When transporting multiple products in a pipeline, it is important to always understand the location of the head and tail of each batch. The operator will know where batch interfaces are in real-time and be ready to swing the valve at the exact time a batch arrives at a station to deliver product to the right storage tank or an end-customer with minimal contamination. It is relatively easy to track multiple batches in a pipeline with no elevation changes, and a fixed internal diameter. However, it is far more complex to track multiple batches in a pipeline with drastic elevation changes and different sizes in diameter. Column separation of the liquid, also known as slack, occurs when the pipeline pressure drops below the vapor pressure calculated at the liquid temperature in a specific area of the pipeline. This effect reduces the amount of liquid volume contained within the pipeline region, changing the actual physical position of the batch head and tail interfaces, and reducing the accuracy of the volume within the region and the corresponding Estimated Times of Arrival at stations. Draining or filling a pipeline section by delivering product at a different rate from what injected causes the same effect.
A scientific approach to calculate the areas of slack and volume contained within a pipeline should provide sufficient information to track batches with a high degree of accuracy. However, it is neither simple nor straightforward to simulate this phenomenon offline, and it is much more challenging in an online, real-time environment. Online, additional complexities affect how batches and their interfaces are tracked, causing a big discrepancy between Estimated and Actual Time of Arrivals. This paper discusses an empirical approach developed to calculate the volume contained within a pipeline region by tracking the volume entering and leaving the region.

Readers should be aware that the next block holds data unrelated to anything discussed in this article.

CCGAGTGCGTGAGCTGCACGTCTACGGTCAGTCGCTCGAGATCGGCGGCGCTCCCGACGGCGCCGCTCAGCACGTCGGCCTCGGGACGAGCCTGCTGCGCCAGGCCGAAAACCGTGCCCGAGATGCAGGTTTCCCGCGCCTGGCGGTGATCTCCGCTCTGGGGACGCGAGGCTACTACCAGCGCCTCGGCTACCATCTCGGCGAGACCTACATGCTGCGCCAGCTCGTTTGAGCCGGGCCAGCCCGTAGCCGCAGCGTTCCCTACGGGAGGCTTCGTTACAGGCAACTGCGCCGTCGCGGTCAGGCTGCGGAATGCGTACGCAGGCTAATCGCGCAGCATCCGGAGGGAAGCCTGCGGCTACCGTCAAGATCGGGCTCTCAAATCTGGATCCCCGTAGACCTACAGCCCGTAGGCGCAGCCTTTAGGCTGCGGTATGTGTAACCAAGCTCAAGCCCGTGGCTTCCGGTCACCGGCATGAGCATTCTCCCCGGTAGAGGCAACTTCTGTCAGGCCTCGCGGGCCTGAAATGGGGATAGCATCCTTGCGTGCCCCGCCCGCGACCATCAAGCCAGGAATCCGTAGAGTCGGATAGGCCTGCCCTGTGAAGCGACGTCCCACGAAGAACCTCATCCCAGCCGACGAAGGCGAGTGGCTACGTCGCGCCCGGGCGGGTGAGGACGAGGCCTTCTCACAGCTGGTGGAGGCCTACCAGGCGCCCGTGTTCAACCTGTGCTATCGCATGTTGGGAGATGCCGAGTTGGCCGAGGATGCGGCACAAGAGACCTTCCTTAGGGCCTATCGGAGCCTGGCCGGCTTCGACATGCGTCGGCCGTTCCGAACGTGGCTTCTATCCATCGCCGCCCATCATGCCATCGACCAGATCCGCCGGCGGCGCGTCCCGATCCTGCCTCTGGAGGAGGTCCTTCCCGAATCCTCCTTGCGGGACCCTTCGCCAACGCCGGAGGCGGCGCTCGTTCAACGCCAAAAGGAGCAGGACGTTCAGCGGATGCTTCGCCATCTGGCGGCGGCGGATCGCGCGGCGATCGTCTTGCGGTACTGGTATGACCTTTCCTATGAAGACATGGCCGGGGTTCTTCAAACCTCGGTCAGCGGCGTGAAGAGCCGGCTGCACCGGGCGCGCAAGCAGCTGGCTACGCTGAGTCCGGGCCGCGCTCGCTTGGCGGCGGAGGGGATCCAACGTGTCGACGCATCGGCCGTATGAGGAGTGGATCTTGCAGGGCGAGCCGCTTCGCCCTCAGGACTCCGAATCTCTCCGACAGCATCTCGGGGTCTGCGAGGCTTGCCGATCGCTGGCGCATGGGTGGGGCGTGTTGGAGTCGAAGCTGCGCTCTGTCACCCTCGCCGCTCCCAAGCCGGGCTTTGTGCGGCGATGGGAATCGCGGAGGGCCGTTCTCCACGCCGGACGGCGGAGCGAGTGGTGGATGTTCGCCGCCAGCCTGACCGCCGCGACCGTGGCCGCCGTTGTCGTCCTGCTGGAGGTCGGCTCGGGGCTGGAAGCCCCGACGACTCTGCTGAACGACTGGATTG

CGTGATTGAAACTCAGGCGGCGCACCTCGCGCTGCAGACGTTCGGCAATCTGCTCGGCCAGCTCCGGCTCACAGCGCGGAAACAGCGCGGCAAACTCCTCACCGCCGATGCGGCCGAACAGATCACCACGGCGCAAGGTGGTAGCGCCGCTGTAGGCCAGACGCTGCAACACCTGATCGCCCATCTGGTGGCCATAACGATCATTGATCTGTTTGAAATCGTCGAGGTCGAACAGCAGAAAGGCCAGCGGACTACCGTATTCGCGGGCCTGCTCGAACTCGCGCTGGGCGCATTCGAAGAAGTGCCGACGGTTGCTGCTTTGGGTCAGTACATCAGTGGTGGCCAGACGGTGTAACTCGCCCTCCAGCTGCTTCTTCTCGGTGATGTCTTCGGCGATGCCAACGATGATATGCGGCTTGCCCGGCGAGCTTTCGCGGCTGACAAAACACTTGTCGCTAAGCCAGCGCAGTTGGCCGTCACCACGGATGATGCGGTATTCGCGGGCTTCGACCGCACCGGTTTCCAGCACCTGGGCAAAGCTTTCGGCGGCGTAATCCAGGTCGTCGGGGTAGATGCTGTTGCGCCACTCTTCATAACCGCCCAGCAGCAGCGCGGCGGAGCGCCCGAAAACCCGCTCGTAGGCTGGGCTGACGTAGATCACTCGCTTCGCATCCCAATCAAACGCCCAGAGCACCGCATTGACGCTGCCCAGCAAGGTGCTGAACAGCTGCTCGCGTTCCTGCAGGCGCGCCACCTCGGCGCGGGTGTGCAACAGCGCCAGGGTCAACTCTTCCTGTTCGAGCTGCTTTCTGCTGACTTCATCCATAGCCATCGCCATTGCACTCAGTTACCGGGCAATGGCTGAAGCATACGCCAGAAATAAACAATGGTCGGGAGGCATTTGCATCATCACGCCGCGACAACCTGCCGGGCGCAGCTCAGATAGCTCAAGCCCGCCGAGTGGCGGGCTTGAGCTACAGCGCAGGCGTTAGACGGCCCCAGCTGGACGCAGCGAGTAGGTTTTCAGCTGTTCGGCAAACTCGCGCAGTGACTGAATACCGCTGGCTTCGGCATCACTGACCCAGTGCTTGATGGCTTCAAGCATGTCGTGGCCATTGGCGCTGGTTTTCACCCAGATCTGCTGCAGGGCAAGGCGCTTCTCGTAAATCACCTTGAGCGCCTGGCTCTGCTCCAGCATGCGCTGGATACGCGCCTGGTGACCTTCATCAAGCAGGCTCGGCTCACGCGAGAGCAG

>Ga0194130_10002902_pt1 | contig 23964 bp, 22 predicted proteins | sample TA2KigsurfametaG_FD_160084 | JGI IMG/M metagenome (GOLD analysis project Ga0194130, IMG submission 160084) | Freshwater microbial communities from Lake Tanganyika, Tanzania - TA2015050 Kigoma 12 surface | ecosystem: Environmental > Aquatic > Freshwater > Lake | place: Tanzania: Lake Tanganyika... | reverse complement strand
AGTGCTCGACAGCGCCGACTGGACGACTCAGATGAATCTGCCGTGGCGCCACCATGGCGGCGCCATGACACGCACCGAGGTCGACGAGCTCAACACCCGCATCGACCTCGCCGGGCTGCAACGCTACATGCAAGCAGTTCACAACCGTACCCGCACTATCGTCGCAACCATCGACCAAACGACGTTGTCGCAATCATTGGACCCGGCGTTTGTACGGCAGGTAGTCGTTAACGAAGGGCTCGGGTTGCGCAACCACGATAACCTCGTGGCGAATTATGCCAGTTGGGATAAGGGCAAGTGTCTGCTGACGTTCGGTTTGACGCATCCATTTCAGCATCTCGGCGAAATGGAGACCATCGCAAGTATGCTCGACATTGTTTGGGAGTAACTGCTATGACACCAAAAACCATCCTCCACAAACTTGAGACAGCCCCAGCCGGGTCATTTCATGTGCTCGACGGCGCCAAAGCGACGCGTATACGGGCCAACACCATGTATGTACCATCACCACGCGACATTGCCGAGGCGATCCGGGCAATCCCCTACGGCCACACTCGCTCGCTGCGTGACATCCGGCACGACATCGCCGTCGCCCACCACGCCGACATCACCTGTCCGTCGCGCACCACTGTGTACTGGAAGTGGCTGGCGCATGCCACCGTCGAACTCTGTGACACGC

Estimated and Actual Times of Arrival are within a 15-minute time window after a batch has traveled a total distance of 1,200km with drastic elevation changes along the route. This method has proven that batch tracking can be highly accurate and reliable with less of the theoretical assumptions used in a hydraulic simulation package, with no need to model every single characteristic of the pipeline in detail. This removed the uncertainties that attend those assumptions and allowed this system to perform well on a pipeline with severe slack flow and draining/filling operations.